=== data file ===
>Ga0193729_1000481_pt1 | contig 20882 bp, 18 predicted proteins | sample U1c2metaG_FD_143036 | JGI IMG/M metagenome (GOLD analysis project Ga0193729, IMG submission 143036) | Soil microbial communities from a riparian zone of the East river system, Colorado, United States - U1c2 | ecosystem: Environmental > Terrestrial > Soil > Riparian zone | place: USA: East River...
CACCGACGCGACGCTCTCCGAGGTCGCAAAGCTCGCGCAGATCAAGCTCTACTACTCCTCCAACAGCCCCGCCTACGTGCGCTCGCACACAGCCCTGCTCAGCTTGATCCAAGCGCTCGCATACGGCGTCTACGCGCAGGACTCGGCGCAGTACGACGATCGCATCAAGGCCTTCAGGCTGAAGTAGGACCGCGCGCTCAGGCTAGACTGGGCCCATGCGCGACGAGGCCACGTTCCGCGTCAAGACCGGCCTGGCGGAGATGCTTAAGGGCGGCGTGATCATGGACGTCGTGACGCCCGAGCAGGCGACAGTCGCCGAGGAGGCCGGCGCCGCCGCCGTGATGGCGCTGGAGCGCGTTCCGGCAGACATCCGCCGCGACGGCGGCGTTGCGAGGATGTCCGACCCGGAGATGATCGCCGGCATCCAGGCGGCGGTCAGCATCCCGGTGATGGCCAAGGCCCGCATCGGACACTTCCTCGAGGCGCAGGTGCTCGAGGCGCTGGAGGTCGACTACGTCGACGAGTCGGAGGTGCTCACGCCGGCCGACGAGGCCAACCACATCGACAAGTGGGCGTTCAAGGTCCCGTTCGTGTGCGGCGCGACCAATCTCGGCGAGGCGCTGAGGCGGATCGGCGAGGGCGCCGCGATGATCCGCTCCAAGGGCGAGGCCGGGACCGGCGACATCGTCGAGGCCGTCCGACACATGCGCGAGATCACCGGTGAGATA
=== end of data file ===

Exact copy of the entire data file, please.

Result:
>Ga0193729_1000481_pt1 | contig 20882 bp, 18 predicted proteins | sample U1c2metaG_FD_143036 | JGI IMG/M metagenome (GOLD analysis project Ga0193729, IMG submission 143036) | Soil microbial communities from a riparian zone of the East river system, Colorado, United States - U1c2 | ecosystem: Environmental > Terrestrial > Soil > Riparian zone | place: USA: East River...
CACCGACGCGACGCTCTCCGAGGTCGCAAAGCTCGCGCAGATCAAGCTCTACTACTCCTCCAACAGCCCCGCCTACGTGCGCTCGCACACAGCCCTGCTCAGCTTGATCCAAGCGCTCGCATACGGCGTCTACGCGCAGGACTCGGCGCAGTACGACGATCGCATCAAGGCCTTCAGGCTGAAGTAGGACCGCGCGCTCAGGCTAGACTGGGCCCATGCGCGACGAGGCCACGTTCCGCGTCAAGACCGGCCTGGCGGAGATGCTTAAGGGCGGCGTGATCATGGACGTCGTGACGCCCGAGCAGGCGACAGTCGCCGAGGAGGCCGGCGCCGCCGCCGTGATGGCGCTGGAGCGCGTTCCGGCAGACATCCGCCGCGACGGCGGCGTTGCGAGGATGTCCGACCCGGAGATGATCGCCGGCATCCAGGCGGCGGTCAGCATCCCGGTGATGGCCAAGGCCCGCATCGGACACTTCCTCGAGGCGCAGGTGCTCGAGGCGCTGGAGGTCGACTACGTCGACGAGTCGGAGGTGCTCACGCCGGCCGACGAGGCCAACCACATCGACAAGTGGGCGTTCAAGGTCCCGTTCGTGTGCGGCGCGACCAATCTCGGCGAGGCGCTGAGGCGGATCGGCGAGGGCGCCGCGATGATCCGCTCCAAGGGCGAGGCCGGGACCGGCGACATCGTCGAGGCCGTCCGACACATGCGCGAGATCACCGGTGAGATA